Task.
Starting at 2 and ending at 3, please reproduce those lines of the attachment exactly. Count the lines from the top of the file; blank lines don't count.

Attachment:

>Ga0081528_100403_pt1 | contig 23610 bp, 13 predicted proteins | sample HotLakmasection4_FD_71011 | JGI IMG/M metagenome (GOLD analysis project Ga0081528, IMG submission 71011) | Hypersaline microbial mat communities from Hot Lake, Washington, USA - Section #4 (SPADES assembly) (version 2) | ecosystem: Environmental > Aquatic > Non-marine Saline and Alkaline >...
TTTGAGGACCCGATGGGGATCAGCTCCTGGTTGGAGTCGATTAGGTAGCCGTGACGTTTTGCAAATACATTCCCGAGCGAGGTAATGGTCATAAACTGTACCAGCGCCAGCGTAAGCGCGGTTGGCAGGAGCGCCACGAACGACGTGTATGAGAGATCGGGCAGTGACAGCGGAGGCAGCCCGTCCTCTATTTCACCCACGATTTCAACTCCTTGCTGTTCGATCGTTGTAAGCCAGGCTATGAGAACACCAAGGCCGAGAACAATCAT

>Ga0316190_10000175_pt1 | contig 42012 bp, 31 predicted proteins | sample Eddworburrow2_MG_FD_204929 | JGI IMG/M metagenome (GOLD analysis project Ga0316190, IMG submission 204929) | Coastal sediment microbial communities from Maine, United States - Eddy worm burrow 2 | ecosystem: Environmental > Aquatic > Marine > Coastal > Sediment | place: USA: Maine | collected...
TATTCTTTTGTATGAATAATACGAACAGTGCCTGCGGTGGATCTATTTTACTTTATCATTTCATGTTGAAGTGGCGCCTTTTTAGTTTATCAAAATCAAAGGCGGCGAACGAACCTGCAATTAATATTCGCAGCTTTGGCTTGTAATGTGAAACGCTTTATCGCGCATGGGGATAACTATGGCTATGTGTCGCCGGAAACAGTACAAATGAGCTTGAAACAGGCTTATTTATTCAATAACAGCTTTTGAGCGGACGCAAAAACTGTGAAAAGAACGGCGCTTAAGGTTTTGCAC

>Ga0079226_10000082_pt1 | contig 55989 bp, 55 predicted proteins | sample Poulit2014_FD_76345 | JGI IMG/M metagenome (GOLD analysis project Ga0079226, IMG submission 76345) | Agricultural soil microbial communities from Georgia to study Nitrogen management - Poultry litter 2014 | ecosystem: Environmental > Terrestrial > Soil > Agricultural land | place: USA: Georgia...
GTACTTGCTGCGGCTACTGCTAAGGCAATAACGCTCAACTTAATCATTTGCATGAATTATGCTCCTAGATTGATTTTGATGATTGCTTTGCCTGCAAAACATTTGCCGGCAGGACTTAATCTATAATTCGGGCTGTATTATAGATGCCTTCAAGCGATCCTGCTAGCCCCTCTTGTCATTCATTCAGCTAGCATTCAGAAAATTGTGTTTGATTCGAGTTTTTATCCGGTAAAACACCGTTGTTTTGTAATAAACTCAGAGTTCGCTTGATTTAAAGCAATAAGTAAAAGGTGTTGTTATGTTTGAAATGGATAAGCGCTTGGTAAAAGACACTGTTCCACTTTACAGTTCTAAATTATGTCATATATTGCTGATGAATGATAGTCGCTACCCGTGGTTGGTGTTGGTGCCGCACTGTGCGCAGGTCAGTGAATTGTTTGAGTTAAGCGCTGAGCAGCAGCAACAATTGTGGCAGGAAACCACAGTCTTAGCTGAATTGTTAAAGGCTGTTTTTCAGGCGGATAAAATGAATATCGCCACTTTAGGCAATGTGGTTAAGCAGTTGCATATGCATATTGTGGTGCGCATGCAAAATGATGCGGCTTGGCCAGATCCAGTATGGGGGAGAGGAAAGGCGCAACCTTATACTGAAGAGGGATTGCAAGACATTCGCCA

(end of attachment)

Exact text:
TTTGAGGACCCGATGGGGATCAGCTCCTGGTTGGAGTCGATTAGGTAGCCGTGACGTTTTGCAAATACATTCCCGAGCGAGGTAATGGTCATAAACTGTACCAGCGCCAGCGTAAGCGCGGTTGGCAGGAGCGCCACGAACGACGTGTATGAGAGATCGGGCAGTGACAGCGGAGGCAGCCCGTCCTCTATTTCACCCACGATTTCAACTCCTTGCTGTTCGATCGTTGTAAGCCAGGCTATGAGAACACCAAGGCCGAGAACAATCAT

>Ga0316190_10000175_pt1 | contig 42012 bp, 31 predicted proteins | sample Eddworburrow2_MG_FD_204929 | JGI IMG/M metagenome (GOLD analysis project Ga0316190, IMG submission 204929) | Coastal sediment microbial communities from Maine, United States - Eddy worm burrow 2 | ecosystem: Environmental > Aquatic > Marine > Coastal > Sediment | place: USA: Maine | collected...